Dell has agreed to buy virtualized storage vendor Compellent Technologies in an all-cash deal worth $27.75 per share, a little more than the $27.50 per share price tag it was discussing with the company last week, but still lower than the stock's Monday-morning opening price of $28.30.
Dell hopes to expand its range of enterprise storage products with Compellent's virtualized storage products, which offer thin provisioning and tiering.
The new price tag values Compellent at around $960 million, and puts the cost of the deal to Dell at about $820 million, net of Compellent's cash. The companies expect to complete the deal early next year, if Compellent's shareholders approve it.
Whether they will get the chance remains to be seen. The last time Dell bid on a big storage vendor, it ended up in a bidding war with Hewlett-Packard. The price of its acquisition target, 3Par, more than doubled in just a few weeks.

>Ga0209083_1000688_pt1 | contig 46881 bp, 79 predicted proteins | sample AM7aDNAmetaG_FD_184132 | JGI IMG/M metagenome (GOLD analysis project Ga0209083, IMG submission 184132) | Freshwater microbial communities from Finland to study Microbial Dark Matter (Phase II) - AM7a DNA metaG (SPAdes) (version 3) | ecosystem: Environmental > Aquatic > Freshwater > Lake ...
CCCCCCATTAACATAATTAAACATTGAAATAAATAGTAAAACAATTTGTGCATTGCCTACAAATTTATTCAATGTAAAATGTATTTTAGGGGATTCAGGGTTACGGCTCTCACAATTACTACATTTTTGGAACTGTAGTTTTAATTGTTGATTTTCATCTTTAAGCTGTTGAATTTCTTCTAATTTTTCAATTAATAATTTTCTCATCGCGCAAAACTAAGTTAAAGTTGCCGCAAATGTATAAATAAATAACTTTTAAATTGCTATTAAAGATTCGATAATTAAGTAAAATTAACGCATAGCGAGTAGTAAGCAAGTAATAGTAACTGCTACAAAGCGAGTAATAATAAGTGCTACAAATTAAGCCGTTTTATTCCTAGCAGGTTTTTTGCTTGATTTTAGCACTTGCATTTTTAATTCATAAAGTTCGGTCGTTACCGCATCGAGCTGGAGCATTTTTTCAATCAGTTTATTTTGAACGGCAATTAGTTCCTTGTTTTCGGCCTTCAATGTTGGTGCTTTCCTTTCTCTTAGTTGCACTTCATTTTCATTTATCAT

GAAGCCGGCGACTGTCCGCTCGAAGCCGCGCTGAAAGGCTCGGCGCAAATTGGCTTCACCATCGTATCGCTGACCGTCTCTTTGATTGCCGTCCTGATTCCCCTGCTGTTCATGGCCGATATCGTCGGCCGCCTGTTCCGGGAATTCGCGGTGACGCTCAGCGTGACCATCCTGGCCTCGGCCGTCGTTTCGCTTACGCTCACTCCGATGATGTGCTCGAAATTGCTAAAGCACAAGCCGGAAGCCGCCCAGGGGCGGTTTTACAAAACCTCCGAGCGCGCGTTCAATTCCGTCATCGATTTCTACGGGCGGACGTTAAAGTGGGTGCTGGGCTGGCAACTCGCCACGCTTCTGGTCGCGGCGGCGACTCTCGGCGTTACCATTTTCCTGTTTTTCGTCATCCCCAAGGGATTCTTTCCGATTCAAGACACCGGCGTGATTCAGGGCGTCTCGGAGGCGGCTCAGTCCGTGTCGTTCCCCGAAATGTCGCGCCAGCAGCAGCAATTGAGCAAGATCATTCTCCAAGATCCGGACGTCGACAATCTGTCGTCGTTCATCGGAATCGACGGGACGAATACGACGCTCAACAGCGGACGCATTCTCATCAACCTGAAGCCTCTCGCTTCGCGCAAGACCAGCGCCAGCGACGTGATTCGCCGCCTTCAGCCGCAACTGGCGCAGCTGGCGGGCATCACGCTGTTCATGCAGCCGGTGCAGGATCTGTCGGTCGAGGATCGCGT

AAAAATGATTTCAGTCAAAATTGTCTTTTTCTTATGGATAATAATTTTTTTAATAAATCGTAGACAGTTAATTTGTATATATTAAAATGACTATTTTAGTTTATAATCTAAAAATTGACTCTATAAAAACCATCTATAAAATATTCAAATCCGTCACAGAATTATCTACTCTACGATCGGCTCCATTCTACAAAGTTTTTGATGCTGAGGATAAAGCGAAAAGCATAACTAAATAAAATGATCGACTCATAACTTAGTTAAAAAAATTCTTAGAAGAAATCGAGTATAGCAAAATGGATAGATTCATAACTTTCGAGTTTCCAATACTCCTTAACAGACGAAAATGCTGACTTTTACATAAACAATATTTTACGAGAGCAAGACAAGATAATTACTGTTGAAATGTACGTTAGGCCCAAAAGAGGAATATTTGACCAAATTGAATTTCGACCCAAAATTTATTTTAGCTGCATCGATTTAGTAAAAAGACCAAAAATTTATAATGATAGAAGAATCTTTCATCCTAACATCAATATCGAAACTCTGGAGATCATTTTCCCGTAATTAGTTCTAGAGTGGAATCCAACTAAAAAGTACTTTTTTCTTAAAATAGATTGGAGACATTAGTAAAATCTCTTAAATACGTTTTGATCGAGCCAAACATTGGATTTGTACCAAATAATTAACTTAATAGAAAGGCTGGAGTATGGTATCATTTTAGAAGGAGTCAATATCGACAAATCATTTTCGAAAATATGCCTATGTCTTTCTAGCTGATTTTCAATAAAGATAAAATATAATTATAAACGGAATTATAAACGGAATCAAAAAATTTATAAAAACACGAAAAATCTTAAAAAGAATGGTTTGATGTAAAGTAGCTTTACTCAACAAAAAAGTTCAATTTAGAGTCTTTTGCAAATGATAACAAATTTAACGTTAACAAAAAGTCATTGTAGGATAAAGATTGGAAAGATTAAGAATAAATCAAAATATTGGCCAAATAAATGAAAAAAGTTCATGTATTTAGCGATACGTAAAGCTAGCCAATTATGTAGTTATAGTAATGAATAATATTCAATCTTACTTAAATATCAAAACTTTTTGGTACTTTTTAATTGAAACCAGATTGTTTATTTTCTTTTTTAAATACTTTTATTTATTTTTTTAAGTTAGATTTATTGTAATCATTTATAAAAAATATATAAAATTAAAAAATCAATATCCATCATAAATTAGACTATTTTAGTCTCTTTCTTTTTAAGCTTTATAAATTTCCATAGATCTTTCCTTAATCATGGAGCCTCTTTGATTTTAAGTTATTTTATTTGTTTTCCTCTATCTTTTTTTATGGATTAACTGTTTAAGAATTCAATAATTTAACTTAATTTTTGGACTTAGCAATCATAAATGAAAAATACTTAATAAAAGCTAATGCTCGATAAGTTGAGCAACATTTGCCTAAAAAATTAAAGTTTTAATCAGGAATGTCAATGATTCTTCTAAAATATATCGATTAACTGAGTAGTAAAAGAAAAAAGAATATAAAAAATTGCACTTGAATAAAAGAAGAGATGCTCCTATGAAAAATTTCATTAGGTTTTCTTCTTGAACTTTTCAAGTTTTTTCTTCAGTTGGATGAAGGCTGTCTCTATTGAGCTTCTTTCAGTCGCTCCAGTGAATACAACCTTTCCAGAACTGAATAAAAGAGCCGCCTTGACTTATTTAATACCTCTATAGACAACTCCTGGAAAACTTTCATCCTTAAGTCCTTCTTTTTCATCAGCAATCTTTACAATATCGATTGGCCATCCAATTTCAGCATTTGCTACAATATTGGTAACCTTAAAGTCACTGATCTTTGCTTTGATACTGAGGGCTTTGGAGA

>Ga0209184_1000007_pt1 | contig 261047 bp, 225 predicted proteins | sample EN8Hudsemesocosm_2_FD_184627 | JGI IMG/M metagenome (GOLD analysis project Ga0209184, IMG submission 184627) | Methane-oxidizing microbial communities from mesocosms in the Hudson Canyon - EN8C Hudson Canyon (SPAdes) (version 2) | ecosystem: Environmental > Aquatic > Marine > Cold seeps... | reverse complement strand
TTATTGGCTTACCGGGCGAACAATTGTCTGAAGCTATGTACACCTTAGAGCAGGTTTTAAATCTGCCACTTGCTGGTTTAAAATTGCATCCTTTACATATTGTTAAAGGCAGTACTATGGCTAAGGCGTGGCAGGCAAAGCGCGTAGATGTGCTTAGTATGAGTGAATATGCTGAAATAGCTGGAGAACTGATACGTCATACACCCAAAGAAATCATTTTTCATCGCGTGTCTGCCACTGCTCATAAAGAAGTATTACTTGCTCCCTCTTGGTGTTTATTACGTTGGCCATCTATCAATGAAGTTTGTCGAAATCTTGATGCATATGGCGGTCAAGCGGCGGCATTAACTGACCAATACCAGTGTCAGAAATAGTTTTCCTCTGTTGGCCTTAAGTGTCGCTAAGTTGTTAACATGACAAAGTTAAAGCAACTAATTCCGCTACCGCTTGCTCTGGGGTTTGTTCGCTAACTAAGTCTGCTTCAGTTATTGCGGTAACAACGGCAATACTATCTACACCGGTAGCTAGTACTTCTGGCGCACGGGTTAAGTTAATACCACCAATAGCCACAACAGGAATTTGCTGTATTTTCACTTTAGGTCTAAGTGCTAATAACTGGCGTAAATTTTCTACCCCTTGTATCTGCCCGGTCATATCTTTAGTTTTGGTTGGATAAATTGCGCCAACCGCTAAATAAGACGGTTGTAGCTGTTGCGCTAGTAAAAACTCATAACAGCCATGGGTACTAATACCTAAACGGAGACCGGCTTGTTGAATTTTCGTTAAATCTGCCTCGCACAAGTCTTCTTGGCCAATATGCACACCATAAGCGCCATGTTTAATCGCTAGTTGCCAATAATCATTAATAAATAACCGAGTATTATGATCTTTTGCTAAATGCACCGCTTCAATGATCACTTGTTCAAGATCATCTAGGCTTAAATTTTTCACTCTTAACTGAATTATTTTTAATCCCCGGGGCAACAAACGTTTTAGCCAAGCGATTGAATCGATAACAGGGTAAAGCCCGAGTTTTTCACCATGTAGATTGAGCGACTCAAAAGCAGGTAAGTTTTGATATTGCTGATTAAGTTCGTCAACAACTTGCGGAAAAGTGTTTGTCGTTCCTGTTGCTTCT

However, analysts said last week that counterbids are less likely, since the incumbent players in storage have already built out portfolios. It might be more likely that vendors such as networking giant Cisco will submit offers as they look to diversify.
Overall, the storage market is becoming red hot as companies around the world grapple with rapidly expanding data volumes. Global disk storage systems revenue during the third quarter was about $7 billion, increasing by 18.5 percent compared to the third quarter last year, analyst firm IDC said recently.
The worldwide storage software market is exhibiting strength as well, with third-quarter revenue of $3.1 billion, an 8.7 percent jump over the same quarter last year, according to other IDC figures.
Dell executives cited those trends during a conference call Monday.
"Data creation is exploding. Our customers are struggling to manage and store their content," said Dave Johnson, Dell senior vice president of corporate strategy. The Compellent deal will complement past acquisitions Dell has made to build a comprehensive storage lineup, which include EqualLogic and Ocarina, he said.
The storage sector is afflicted by too many point products that don't work well enough together, said Brad Anderson, senior vice president of enterprise products at Dell. Customers want a technology set that allows them to easily move data from primary to secondary storage, and eventually archive it, as well as perform tasks like deduplication, he said. "You can't accomplish this when you have all these point solutions that are all incompatible with each other."